At Sanctuary Care, menus are based on a framework which balances nutritional requirements with the food their residents like to eat. This framework offers flexibility for our care home chefs on a local level to make small changes to accommodate regional dishes or to bring residents’ favourite meals onto the menus.

Mark Ord, Head of Hospitality Services for Sanctuary Care, explained that the process for creating their menus takes around six months: “Our hospitality team gathers information from our chefs, resident ambassadors (who act as representatives for residents within their individual care homes), home managers and food forums.

“Through the concept of co-production, all residents are actively encouraged to input into our menus. This a key part of Sanctuary Care’s overarching mission to enrich our residents’ lives. Working together to develop our menus helps to facilitate a sense of purpose and achievement amongst our residents, which we know from academic research[1] is one of the six senses people need to live an enriched and fulfilled life.”

Mark explained how before a new menu or product is introduced, they hold tasting sessions with their residents. This creates an opportunity for residents to trial the product and share their feedback.

Sanctuary Care also have an annual review process, whereby feedback forms are shared to assess residents’ satisfaction with menu standards and food choices: “Local satisfaction is also monitored continually; if a particular dish isn’t well-rated, it is changed”, added Mark. Reviews are a great way to check that you’re still delivering in terms of your food offering as it is a key part of all residents’ days.

Sanctuary Care have put a series of touchpoints in place to ensure their menus stay fresh and interesting. Across their homes, they hold monthly meetings with residents and relatives, offering the opportunity for menu changes to be discussed.

“Our resident ambassadors are proactive with their input into the quality and choices of meals provided and certainly keep us on our toes. Some of our residents even enjoy getting involved in the preparation and serving of food.

“We have also recently introduced a new initiative, called ‘Grow Your Own Way’, across our care homes nationwide. This project encourages residents to get involved with menu planning, by sowing and growing their own fruit and vegetables both indoors and in the care home gardens.

“The produce grown through this project is invariably used in dishes prepared by the home’s chefs, so our residents can enjoy the fruit and vegetables they have harvested – again keeping residents interested in mealtime, whilst fostering a sense of purpose and achievement amongst our care home communities”, Mark added.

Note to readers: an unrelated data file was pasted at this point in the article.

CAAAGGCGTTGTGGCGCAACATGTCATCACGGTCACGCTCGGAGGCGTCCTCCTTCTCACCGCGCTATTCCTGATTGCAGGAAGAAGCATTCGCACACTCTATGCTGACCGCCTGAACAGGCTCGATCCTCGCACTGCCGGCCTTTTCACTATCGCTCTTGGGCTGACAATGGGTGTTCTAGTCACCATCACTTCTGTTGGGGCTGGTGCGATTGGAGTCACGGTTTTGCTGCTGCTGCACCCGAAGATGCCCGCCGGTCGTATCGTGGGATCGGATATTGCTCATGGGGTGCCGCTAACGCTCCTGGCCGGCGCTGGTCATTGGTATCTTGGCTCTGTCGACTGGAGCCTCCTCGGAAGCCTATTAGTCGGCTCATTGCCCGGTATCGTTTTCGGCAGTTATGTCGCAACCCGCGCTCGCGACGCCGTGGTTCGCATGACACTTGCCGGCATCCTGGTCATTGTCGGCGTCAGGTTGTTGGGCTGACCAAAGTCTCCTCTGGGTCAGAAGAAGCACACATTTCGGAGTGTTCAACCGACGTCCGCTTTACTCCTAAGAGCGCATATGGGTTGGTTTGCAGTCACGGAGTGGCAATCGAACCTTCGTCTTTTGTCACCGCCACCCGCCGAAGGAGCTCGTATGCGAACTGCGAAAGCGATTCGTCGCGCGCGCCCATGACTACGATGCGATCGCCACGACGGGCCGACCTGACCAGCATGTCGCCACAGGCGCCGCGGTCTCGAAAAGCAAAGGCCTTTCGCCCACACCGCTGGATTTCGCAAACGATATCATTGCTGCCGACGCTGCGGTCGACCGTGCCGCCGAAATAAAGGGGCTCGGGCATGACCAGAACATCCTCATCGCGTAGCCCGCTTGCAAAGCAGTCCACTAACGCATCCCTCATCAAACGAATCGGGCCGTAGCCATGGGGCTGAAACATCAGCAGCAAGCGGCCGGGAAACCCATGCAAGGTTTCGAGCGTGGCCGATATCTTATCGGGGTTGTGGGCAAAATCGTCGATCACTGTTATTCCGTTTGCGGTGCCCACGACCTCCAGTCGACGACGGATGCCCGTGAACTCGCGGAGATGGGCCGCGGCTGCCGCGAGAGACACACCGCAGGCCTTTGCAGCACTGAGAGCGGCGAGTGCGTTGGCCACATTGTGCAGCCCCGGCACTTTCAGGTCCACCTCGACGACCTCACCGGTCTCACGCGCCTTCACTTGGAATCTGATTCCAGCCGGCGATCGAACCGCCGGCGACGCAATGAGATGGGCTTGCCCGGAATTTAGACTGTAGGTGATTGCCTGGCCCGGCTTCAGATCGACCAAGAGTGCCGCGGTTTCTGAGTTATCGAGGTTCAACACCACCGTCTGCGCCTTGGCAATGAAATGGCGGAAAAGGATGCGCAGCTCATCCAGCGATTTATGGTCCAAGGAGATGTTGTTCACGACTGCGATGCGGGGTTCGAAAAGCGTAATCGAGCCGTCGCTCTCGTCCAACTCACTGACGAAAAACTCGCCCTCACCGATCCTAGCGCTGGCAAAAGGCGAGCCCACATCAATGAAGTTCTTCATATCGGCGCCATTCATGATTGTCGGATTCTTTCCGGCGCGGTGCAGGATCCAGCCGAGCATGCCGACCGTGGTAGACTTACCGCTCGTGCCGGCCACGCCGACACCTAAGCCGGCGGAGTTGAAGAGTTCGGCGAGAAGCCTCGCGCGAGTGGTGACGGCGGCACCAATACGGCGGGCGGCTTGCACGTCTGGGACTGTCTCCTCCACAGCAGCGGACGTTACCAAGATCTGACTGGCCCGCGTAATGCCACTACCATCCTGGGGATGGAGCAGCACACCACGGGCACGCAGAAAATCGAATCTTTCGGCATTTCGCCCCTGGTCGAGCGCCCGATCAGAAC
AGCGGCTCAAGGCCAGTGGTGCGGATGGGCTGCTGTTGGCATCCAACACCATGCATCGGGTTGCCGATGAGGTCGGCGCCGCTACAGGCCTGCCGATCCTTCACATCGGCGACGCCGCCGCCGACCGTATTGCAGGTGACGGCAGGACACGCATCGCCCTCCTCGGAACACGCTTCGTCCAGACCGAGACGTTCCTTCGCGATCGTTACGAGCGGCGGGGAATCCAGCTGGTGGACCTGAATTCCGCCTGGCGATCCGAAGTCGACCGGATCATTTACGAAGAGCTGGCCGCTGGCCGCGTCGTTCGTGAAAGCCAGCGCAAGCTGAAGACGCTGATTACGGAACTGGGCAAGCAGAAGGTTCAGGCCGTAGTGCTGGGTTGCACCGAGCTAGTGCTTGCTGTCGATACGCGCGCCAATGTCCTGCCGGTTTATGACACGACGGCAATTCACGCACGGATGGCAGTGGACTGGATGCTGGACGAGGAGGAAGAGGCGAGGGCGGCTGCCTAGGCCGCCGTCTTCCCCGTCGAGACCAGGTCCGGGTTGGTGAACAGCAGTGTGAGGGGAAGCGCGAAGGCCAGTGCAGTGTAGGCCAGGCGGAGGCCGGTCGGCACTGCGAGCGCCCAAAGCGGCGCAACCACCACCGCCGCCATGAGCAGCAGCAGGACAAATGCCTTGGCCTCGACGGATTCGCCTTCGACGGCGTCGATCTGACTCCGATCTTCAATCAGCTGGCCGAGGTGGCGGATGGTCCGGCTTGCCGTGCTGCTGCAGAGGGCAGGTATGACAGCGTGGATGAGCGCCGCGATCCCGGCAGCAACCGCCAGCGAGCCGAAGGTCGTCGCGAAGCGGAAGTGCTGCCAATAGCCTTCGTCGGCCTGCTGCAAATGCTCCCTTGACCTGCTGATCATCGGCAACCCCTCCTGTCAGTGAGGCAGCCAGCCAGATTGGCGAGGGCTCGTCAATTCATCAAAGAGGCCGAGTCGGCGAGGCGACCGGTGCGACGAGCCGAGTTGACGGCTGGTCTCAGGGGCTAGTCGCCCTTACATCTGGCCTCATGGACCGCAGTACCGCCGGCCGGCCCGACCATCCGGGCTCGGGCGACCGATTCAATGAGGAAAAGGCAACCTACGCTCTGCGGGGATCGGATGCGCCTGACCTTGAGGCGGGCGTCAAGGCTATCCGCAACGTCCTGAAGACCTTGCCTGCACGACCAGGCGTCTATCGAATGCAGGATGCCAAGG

With most people in care homes being of the older generation, they require specific nutrients and in order to meet this demand, at Sanctuary Care, the dishes and menu choices are thoroughly researched and analysed by the hospitality team to ensure residents’ dietary needs are catered to through healthy, nutritionally balanced meals.

Due to the environment of a care home and the risk of infection being quite high amongst older and more fragile individuals, hygiene is of optimum importance in a kitchen setting.

To ensure high standards of food safety and hygiene, we advise working with Environmental Health Organisation bodies to develop a robust Food Management Safety System, like that of Sanctuary Care.

Mark revealed how each Sanctuary Care home undergoes multiple levels of local compliance inspections, including daily Chef Manager check lists, weekly Home Manager inspections, monthly Regional Manager Compliance inspections, and Annual Hospitality Audits, to ensure high hygiene levels are maintained.

As we know, the kitchen in a care home is much more than just a place for food preparation. It serves as a hub for nutrition, socialisation, therapeutic activities, cultural sensitivity, and maintaining residents’ overall wellbeing. Investing in a well-equipped and efficiently run kitchen is paramount to ensuring the best possible care for residents in a care home setting.

[1]  Nolan MR, Brown, J, Davies, S, Nolan, J and Keady, J, 2006. The Senses Framework: improving care for older people through a relationship-centred approach. Getting Research into Practice (GRIP) Report No 2. Project Report. University of Sheffield.